Authors: Hudson Spivey*, UCLA
Topics: Energy, Cultural and Political Ecology, Economic Geography
Keywords: Political Ecology, Renewable Energy, Energy Transitions, Infrastructure
Session Type: Paper
Presentation File: No File Uploaded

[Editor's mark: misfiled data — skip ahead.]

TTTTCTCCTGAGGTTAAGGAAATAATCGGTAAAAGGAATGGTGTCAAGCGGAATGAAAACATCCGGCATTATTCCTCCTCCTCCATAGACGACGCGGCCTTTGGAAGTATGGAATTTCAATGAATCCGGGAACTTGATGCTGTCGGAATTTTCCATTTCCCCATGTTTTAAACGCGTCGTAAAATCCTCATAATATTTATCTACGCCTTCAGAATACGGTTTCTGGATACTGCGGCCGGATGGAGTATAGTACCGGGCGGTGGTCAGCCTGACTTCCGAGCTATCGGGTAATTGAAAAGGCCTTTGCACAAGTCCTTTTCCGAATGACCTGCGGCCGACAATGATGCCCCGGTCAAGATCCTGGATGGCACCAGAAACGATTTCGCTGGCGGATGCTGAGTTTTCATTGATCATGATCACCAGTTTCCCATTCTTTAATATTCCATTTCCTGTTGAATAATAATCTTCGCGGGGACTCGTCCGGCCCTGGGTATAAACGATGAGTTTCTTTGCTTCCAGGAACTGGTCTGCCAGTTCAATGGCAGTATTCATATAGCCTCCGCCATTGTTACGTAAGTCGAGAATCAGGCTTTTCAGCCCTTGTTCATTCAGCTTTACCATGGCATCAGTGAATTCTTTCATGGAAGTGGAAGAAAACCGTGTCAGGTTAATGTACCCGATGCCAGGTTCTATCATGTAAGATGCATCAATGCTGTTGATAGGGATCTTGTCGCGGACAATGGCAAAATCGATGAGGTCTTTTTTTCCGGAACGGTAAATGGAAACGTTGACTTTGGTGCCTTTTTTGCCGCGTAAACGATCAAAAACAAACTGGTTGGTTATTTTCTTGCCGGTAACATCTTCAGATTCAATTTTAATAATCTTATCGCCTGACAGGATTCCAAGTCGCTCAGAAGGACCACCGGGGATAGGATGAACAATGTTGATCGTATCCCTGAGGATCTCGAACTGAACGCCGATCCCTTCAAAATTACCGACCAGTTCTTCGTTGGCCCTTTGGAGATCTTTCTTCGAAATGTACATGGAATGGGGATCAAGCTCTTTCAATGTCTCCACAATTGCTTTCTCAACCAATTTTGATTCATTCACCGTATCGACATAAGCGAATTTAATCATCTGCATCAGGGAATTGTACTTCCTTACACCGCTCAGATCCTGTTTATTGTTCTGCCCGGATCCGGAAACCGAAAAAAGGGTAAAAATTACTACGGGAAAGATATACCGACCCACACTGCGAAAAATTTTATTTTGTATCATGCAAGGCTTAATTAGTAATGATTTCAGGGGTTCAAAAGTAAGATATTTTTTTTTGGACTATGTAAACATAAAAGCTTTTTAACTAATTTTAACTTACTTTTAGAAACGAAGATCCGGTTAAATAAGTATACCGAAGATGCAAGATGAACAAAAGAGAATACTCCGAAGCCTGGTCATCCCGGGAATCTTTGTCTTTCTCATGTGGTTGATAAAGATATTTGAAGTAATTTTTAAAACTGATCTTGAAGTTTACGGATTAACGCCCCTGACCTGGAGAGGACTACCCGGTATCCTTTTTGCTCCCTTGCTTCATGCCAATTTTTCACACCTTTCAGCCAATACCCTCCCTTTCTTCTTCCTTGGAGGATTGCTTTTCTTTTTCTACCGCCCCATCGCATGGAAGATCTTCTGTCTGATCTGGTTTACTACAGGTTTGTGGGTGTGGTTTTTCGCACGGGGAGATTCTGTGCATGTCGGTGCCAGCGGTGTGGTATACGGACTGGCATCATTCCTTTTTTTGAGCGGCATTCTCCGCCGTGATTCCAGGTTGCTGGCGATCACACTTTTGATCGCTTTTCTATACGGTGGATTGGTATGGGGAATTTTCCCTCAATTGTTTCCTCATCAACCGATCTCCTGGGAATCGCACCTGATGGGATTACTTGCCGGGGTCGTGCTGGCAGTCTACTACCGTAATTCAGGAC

This article examines recent controversies in Japan regarding access to the electricity grid by renewable energy producers to think through the possibilities of a political ecology of socio-technical systems. Beginning in summer 2016, regional power utilities across Japan began denying applications from renewable energy producers seeking access to the regional grid because it was “at capacity.” Questions about what constituted “capacity,” how and by whom capacity was determined, and what energy sources were given preferential access to the grid were significant topics of controversy among renewables investors, solar advocates, power utility administrators, and central government bureaucrats. On days with excess sun or wind and low power demand, renewables producers have also been denied access to maintain grid stability. Bringing together literature on the geographical political economy of infrastructure and the material politics of socio-technical systems, this article examines the grid as a form of fixed capital investment with its own intrinsic materiality that shapes the trajectories of renewable energy transitions. It draws on firsthand interviews with central government policymakers, utility representatives, and renewables advocates to analyze conflicts over grid access and enclosure in Japan. While most studies on the role of enclosure and dispossession in the roll-out of renewable energy have focused on land as the object being enclosed, this article examines the enclosure of infrastructure as a technopolitical strategy to prevent the devaluation of fixed capital investments in conventional forms of energy.